Friday, September 13, 2013

Writing vs. Marketing-the Indie Author’s Dilemma

When I published my debut novel, Fall Eagle One (FEO), I immediately faced the reality that Indie authors only sell books if they market the works themselves. This is a really big deal, especially if one has no background in either publishing or marketing.  Naively, I at first assumed that all I needed to do was advertise the book on all the World War II forums to which I belonged to get instant sales. This proved to be a fallacious idea, so I joined all the Kindle Community forums and posted FEO there. This achieved only modest success.

I became very frustrated. Like any serious author, I wanted to pursue my art, not immerse myself in the mundane details of commerce. I was face-to-face with every Indie author’s dilemma—how to balance time spent writing against time spent marketing. Then it finally got through my thick head that writing was sort of futile if I attracted no readers. With a lot of help from the younger members of my family, I gave myself a crash course in marketing e-books.

Those who read my last post on starting a new career in your mid-seventies might question whether an older person could possibly master the new paradigm.  I have news for you—some old dogs can learn new tricks. My daughter, Karen Williams, showed me how to use Facebook and Twitter, and I plowed in. After studying the activities of other authors on Twitter, I realized what a marvelous tool this site is. Getting others to re-tweet (RT) your advertising is as easy as re-tweeting their posts. I have followers who have send my tweets to as many as 50,000 of their own followers.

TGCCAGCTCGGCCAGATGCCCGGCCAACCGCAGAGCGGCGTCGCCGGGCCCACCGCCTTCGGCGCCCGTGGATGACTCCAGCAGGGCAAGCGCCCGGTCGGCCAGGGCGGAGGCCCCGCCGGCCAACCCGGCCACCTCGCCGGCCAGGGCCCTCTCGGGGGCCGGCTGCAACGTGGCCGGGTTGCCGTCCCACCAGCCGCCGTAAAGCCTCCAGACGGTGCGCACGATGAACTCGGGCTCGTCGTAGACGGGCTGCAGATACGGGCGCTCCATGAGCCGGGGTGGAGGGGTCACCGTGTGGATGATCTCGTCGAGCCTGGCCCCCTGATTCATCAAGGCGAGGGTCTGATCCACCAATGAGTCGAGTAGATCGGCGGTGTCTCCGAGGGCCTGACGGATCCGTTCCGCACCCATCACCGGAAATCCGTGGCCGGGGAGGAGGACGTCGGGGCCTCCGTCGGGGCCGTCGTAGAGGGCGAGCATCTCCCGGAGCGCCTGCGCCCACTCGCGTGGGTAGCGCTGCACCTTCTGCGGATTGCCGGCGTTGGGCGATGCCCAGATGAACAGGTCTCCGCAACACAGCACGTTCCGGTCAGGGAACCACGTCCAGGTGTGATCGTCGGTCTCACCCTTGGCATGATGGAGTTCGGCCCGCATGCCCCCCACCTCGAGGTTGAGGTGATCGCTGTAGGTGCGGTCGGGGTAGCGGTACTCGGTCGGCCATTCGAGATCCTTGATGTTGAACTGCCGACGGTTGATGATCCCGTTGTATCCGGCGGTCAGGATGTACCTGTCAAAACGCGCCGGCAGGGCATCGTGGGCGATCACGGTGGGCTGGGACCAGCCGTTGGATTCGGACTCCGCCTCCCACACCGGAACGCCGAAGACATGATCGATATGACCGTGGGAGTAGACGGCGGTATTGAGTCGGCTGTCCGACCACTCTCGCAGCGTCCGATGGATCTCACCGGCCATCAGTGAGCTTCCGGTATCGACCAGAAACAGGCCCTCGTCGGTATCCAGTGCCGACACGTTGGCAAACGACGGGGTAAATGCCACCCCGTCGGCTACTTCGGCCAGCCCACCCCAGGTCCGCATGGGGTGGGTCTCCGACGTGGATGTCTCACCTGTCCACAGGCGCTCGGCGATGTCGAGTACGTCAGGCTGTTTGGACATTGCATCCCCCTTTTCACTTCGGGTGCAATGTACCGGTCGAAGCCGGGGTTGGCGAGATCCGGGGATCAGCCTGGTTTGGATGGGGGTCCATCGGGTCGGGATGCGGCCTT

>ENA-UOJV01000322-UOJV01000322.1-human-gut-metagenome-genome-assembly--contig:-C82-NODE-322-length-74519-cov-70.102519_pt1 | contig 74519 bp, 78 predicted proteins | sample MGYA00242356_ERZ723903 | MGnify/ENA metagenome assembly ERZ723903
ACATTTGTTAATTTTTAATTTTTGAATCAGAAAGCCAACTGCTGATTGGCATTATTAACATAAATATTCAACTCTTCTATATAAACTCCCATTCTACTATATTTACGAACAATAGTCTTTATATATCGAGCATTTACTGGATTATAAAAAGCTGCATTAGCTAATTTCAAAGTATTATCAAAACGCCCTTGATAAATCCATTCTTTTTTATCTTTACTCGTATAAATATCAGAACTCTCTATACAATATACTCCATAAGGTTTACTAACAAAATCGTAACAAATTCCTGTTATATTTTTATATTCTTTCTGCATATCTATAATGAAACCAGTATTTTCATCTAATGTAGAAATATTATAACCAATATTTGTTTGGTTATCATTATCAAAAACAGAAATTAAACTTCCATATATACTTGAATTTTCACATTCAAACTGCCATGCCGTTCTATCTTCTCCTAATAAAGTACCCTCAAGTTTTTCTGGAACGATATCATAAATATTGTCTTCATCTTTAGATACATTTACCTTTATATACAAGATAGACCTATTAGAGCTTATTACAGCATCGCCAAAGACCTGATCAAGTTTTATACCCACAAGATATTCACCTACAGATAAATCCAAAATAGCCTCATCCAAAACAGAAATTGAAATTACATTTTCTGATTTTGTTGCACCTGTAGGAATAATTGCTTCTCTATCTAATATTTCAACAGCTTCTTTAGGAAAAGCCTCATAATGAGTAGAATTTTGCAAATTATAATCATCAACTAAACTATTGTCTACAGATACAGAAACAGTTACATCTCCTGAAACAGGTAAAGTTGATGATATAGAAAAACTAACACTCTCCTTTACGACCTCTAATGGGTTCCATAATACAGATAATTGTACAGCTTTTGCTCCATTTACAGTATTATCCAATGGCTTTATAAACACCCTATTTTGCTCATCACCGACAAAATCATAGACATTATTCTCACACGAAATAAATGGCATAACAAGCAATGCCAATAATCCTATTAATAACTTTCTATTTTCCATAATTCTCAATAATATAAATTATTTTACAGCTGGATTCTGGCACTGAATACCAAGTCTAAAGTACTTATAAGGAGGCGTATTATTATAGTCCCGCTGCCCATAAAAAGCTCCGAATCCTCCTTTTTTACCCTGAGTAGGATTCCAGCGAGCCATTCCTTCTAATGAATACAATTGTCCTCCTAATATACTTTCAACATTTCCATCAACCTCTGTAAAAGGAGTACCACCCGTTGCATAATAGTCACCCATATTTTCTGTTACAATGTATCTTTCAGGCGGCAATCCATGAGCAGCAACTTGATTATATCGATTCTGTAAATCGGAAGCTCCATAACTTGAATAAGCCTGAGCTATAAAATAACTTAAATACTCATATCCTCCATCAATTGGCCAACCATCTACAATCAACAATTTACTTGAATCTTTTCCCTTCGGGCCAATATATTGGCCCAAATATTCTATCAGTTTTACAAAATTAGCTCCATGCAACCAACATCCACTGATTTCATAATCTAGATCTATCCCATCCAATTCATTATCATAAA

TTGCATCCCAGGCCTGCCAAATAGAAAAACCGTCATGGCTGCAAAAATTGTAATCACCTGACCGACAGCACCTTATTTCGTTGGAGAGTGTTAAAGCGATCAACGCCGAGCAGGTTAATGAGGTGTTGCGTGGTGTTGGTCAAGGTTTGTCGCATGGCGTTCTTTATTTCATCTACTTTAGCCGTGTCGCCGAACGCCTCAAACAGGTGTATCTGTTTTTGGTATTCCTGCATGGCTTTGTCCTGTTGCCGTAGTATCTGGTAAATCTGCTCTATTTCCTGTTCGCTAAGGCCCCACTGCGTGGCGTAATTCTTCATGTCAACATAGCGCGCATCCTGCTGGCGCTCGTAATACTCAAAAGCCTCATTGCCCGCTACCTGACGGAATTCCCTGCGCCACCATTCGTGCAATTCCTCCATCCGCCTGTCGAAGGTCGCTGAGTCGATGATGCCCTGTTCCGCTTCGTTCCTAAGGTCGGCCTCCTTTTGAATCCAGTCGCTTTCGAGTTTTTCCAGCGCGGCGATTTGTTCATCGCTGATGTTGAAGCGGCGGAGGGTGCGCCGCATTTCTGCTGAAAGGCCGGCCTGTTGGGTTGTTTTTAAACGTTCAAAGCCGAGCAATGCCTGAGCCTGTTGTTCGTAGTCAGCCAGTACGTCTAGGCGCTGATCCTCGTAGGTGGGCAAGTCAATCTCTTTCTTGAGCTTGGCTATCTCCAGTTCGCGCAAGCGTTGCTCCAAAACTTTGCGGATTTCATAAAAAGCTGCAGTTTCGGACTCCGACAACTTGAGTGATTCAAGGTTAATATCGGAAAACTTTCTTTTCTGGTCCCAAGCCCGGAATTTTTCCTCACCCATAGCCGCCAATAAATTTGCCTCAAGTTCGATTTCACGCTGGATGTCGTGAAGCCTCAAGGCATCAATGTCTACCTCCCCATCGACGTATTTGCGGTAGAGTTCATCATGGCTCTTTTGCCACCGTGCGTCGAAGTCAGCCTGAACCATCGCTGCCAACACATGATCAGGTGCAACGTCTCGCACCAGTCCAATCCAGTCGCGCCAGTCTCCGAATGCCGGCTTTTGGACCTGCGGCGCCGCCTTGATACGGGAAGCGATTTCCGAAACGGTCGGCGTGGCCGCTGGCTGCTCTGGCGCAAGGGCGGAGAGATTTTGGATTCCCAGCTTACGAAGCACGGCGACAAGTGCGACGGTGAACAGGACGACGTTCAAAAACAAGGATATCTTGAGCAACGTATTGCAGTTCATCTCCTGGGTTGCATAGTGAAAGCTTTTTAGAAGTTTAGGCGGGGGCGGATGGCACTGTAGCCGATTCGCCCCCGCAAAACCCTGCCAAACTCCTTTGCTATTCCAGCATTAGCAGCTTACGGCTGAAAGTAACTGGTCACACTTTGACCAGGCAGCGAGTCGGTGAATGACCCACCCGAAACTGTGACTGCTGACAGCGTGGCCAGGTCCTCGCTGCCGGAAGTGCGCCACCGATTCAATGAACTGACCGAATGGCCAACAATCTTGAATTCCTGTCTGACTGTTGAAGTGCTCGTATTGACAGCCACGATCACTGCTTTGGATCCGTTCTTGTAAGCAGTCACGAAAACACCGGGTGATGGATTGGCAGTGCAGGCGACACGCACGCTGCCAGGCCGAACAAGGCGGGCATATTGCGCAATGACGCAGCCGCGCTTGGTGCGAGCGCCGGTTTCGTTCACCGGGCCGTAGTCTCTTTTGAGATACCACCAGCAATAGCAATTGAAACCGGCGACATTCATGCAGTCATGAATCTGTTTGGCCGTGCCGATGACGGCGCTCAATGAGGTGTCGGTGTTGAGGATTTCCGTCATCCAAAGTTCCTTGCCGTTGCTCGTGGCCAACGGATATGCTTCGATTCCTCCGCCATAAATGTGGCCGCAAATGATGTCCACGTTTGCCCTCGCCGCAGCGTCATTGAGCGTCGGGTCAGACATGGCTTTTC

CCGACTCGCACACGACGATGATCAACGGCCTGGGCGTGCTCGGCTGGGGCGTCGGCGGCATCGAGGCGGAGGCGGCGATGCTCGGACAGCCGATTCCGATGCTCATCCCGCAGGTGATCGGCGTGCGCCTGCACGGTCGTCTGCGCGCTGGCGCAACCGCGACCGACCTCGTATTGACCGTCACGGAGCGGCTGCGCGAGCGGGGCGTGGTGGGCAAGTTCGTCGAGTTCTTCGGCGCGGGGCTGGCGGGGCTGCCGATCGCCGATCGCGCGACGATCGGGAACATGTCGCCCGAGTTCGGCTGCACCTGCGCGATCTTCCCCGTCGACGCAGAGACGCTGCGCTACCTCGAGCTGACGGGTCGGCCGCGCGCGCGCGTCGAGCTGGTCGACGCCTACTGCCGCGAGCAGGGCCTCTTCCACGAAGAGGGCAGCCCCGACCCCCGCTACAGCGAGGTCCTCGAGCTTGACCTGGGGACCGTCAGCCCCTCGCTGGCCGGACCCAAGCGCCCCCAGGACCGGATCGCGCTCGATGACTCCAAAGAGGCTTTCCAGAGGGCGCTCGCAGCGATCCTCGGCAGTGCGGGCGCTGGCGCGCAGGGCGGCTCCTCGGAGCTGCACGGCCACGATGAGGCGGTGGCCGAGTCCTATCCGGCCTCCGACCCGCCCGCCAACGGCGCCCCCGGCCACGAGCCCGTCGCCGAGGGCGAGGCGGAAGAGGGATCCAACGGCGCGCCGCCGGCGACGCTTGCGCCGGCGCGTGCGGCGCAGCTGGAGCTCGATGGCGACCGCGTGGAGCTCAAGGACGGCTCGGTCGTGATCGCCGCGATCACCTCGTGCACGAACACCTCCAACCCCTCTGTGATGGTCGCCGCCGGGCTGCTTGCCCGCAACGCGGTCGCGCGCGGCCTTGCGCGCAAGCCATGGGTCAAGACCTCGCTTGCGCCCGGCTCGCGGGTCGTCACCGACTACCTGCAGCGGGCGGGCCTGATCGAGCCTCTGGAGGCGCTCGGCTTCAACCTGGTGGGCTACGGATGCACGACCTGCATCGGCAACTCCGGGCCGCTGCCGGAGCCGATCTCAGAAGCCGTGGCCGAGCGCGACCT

My daughter also got me into writing this blog, and this proved to be another gold mine.  As many as half the hits on my Amazon catalog post now come directly from my blog.  Another effective marketing tool she built for me is my Author’s Webpage. Alone, I could never have put together such a sophisticated effort, with links to Pinterest pages with photo essays about the historical characters, events, and equipment portrayed in my novels.

I began to have success in selling my work. Sales of Fall Eagle One climbed into the upper one percent of Kindle sales and have hovered there for several months. The Kindle version of my second novel, Hold Back the Sun (HBTS), soon rocketed into the upper one percent also. FEO has an Amazon review rating of 4.6 stars (30 reviews) and HBTS has a rating of 4.5 stars (2 reviews). Social media marketing has really paid off for me.

So, how much time does all this marketing take. I spend about three hours per day on marketing. That leaves several hours a day for writing and editing. This is a balance I can live with. My next novel, Asphalt and Blood—U.S. Navy Seabees in the Battle for Hue City, is already in the works.

No comments:

Post a Comment